All New People, following an evening in the company of four mismatched no-hopers, is set in the dead of winter on a deserted Long Beach Island, New Jersey. Zach Braff’s dark comedy, directed by Peter DuBois, is an onslaught of wit, awkward humour and dim-witted farce.
This was my first visit to the Duke of York’s Theatre since Phantom of the Opera several years ago, and the atmosphere on entering could not have been more different. The broken chandelier had been replaced with a vintage record player standing open at the front of the stage, while silent snow fell on a huge projection screen from the flies down to the stage. An Indie soundtrack worthy of any Scrubs episode played at pub volume, adding to the excited hum of the audience who packed in steadily.
I’ll admit to catching my breath as the Red Hot Chilli Peppers faded out into an Irish Jig, the lights went down and the gentle snow began to rapidly reverse itself. A sudden light change and we’re brought straight into the action with Charlie, our miserable main character played by Braff himself, atop a stool with a cigarette in his mouth and a noose around his neck. A telephone conversation is heard from outside the front door and our first visitor, Emma, played with great energy and timing by Eve Myles, enters to quite a shock. She is an illegal English immigrant with a dark secret, a taste for marijuana and not much luck.
As the play progresses, we’re introduced to each new character. Ex-drama teacher Myron, now a fireman/drug dealer, arrives first. Paul Hilton gives a great performance in the role and demonstrates perhaps more than any other character the shedding of his outer armour. He is swiftly followed by Kim, an escort and Charlie’s birthday present. She is adorable, ditzy but not a clichéd dumb blonde. This is due to Susannah Fielding’s committed and honest portrayal of her.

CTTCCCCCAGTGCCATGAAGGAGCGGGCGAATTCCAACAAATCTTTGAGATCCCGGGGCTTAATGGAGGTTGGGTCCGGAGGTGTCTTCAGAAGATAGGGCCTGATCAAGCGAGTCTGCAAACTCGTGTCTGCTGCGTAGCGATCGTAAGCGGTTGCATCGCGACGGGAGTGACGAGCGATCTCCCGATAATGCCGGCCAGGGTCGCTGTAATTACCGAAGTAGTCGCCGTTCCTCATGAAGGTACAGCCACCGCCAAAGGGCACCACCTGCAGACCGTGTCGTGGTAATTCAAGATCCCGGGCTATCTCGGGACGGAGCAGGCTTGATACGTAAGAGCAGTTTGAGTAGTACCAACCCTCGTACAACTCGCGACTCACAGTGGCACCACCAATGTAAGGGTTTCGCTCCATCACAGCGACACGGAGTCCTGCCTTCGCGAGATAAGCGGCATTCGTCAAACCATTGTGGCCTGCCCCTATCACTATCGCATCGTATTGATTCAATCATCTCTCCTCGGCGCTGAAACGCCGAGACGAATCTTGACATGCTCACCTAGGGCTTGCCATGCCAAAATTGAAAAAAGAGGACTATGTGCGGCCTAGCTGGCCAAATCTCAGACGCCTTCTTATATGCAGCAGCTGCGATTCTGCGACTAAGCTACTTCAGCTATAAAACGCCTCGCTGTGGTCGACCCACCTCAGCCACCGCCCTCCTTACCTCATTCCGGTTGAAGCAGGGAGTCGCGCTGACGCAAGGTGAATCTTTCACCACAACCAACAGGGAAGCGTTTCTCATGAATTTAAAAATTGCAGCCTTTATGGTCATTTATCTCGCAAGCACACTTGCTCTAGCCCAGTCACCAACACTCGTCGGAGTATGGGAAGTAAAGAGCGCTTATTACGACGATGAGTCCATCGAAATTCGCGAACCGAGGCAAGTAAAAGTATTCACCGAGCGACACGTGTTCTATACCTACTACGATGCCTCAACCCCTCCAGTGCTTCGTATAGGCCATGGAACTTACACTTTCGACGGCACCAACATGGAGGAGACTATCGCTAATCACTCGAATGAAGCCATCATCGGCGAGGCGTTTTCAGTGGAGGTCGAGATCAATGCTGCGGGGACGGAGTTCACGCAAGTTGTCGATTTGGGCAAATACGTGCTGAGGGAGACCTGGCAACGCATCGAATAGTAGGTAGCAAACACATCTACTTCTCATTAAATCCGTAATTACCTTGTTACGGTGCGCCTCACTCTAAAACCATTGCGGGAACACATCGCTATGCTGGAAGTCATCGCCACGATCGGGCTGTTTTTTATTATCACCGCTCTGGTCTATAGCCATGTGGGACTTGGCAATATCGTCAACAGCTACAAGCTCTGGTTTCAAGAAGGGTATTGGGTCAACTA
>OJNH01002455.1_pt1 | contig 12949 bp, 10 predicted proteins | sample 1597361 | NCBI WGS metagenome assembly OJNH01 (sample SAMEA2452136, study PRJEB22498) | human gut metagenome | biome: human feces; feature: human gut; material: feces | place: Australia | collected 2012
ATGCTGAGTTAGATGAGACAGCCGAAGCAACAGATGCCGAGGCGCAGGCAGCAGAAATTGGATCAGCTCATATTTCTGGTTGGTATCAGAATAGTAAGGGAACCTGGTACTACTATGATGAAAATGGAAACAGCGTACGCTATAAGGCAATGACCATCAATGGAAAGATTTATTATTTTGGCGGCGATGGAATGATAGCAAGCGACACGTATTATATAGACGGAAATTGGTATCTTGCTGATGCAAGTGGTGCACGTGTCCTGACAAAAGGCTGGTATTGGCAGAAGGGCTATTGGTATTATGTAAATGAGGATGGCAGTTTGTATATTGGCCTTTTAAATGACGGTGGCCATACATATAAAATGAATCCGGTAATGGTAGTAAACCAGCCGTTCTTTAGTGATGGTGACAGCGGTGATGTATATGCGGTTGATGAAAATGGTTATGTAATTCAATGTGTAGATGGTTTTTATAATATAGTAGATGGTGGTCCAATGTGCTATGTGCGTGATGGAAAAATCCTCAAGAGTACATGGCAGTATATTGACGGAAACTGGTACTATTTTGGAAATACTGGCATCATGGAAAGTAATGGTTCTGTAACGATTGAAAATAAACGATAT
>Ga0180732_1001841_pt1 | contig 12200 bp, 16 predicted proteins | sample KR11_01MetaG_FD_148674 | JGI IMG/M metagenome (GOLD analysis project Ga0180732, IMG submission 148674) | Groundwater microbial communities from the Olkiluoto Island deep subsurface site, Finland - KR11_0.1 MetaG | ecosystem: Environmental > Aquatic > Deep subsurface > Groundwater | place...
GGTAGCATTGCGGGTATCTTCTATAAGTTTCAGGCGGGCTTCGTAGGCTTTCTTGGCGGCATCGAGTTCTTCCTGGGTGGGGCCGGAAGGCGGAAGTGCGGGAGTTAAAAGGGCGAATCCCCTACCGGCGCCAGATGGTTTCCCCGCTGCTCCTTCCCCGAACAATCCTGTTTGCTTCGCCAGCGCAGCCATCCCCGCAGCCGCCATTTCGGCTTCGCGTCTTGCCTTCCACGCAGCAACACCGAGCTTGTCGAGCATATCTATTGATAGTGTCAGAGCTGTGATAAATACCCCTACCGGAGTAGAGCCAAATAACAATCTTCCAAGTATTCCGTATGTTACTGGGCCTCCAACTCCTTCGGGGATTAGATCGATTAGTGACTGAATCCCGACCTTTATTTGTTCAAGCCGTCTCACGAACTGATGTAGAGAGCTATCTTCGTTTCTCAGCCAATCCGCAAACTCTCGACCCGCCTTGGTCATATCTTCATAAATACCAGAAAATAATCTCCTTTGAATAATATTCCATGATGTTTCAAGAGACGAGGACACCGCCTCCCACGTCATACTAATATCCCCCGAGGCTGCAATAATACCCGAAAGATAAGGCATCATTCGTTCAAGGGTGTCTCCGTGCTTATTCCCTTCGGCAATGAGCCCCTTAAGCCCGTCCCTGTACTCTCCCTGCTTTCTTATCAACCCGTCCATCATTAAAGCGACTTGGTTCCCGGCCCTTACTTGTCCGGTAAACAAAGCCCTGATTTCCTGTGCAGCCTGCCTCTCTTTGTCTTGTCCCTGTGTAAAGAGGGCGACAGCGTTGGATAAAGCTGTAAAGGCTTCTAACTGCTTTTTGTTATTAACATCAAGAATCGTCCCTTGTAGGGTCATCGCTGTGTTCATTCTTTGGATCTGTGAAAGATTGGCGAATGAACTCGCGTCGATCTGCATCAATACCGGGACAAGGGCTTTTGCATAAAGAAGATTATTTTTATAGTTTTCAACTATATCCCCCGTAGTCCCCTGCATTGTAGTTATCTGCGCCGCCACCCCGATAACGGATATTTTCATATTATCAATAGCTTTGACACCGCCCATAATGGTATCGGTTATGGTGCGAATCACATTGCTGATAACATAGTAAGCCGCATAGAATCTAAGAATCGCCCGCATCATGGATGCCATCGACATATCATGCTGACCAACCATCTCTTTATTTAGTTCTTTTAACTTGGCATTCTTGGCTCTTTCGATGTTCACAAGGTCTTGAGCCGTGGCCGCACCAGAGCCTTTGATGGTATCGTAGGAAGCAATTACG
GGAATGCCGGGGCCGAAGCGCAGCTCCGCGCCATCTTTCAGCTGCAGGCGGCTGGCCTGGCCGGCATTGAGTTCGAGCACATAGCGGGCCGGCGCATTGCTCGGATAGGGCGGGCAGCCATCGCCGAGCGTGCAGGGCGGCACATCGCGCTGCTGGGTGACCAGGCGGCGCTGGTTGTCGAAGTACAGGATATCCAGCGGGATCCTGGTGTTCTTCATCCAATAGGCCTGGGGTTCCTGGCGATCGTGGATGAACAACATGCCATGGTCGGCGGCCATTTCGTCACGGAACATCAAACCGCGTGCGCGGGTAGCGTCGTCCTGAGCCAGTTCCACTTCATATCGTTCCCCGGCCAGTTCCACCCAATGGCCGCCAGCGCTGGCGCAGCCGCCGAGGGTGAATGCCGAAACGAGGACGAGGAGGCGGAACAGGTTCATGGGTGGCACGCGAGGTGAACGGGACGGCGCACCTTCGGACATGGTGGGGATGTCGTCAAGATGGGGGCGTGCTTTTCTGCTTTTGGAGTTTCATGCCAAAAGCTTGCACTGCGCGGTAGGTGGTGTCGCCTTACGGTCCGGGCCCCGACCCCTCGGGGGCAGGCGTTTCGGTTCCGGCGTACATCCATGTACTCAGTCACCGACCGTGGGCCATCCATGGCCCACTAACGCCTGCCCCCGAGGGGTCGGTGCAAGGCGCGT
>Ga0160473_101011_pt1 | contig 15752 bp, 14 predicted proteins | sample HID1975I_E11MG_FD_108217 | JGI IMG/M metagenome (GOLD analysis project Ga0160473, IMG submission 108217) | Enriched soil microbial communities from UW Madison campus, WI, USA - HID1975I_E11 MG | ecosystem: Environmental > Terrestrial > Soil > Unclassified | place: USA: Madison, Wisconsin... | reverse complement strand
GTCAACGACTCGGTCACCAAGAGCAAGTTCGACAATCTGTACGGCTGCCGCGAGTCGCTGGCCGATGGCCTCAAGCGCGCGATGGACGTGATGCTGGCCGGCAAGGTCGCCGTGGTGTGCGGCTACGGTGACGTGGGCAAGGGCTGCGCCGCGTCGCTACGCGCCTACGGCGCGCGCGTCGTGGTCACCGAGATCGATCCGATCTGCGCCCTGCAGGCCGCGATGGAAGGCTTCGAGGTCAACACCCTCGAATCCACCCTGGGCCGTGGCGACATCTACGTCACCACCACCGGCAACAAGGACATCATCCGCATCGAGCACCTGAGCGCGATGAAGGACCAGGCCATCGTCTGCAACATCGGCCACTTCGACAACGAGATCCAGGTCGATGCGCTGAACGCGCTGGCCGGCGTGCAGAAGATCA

We spend the next hour or so in a drug- and alcohol-infused haze, liberally smattered with laugh-out-loud moments of physical comedy and one-liners. We enjoy getting to know these four strangers as they explore themselves, each other and their views on sex, religion and politics (all the best ingredients for non-PC banter in my opinion).
Despite the jokes, shaky Shakespeare speeches and a sweet ditty on a ukulele, the party deteriorates and the mood becomes a lot darker. A gut-wrenching monologue by Braff is a real highlight of the play. I had goosebumps.
A nice touch between discussions was the use of the screen, and each character had a short film interlude to explain their backstory. My seat was at the back of the stalls and small screens were set up towards the back of this section for those with limited view seats.
Overall, All New People is a very well-written and well-executed play and thoroughly enjoyable from beginning to end. The creative team and cast have managed to strike a great balance between silliness and poignancy, which fans of Scrubs and The Garden State, as well as new audiences, will certainly not be disappointed in.
All New People Review by Charlotte McNichol
25th March 2012